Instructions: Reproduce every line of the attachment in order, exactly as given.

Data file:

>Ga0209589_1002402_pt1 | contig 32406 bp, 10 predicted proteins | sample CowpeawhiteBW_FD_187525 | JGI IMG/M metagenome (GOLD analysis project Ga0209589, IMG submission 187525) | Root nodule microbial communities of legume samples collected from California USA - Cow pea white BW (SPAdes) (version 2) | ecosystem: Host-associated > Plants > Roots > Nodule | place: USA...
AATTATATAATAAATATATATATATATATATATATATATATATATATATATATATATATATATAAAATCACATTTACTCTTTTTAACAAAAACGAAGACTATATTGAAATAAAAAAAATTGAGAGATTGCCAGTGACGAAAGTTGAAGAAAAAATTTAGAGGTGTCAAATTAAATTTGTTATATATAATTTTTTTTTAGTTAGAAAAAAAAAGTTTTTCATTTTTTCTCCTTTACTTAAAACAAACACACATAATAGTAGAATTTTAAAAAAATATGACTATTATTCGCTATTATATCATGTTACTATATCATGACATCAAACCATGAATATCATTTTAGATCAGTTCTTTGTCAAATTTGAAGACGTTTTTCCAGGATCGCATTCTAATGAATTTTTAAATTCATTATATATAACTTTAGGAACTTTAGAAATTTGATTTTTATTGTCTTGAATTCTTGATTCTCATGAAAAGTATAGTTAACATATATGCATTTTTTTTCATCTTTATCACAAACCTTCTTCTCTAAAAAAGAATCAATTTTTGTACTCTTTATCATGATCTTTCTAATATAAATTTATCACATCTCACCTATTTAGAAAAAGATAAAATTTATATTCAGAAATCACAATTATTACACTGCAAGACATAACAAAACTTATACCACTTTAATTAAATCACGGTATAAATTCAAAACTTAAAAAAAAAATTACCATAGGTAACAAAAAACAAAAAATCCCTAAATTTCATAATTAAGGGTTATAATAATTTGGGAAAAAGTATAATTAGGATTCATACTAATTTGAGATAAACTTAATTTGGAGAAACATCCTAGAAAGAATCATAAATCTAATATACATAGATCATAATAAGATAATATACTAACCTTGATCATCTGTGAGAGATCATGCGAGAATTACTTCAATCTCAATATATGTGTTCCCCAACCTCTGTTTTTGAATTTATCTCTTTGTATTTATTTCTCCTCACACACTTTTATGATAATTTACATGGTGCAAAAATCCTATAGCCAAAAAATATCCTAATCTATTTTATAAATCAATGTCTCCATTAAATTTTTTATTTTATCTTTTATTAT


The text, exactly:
>Ga0209589_1002402_pt1 | contig 32406 bp, 10 predicted proteins | sample CowpeawhiteBW_FD_187525 | JGI IMG/M metagenome (GOLD analysis project Ga0209589, IMG submission 187525) | Root nodule microbial communities of legume samples collected from California USA - Cow pea white BW (SPAdes) (version 2) | ecosystem: Host-associated > Plants > Roots > Nodule | place: USA...
AATTATATAATAAATATATATATATATATATATATATATATATATATATATATATATATATATAAAATCACATTTACTCTTTTTAACAAAAACGAAGACTATATTGAAATAAAAAAAATTGAGAGATTGCCAGTGACGAAAGTTGAAGAAAAAATTTAGAGGTGTCAAATTAAATTTGTTATATATAATTTTTTTTTAGTTAGAAAAAAAAAGTTTTTCATTTTTTCTCCTTTACTTAAAACAAACACACATAATAGTAGAATTTTAAAAAAATATGACTATTATTCGCTATTATATCATGTTACTATATCATGACATCAAACCATGAATATCATTTTAGATCAGTTCTTTGTCAAATTTGAAGACGTTTTTCCAGGATCGCATTCTAATGAATTTTTAAATTCATTATATATAACTTTAGGAACTTTAGAAATTTGATTTTTATTGTCTTGAATTCTTGATTCTCATGAAAAGTATAGTTAACATATATGCATTTTTTTTCATCTTTATCACAAACCTTCTTCTCTAAAAAAGAATCAATTTTTGTACTCTTTATCATGATCTTTCTAATATAAATTTATCACATCTCACCTATTTAGAAAAAGATAAAATTTATATTCAGAAATCACAATTATTACACTGCAAGACATAACAAAACTTATACCACTTTAATTAAATCACGGTATAAATTCAAAACTTAAAAAAAAAATTACCATAGGTAACAAAAAACAAAAAATCCCTAAATTTCATAATTAAGGGTTATAATAATTTGGGAAAAAGTATAATTAGGATTCATACTAATTTGAGATAAACTTAATTTGGAGAAACATCCTAGAAAGAATCATAAATCTAATATACATAGATCATAATAAGATAATATACTAACCTTGATCATCTGTGAGAGATCATGCGAGAATTACTTCAATCTCAATATATGTGTTCCCCAACCTCTGTTTTTGAATTTATCTCTTTGTATTTATTTCTCCTCACACACTTTTATGATAATTTACATGGTGCAAAAATCCTATAGCCAAAAAATATCCTAATCTATTTTATAAATCAATGTCTCCATTAAATTTTTTATTTTATCTTTTATTAT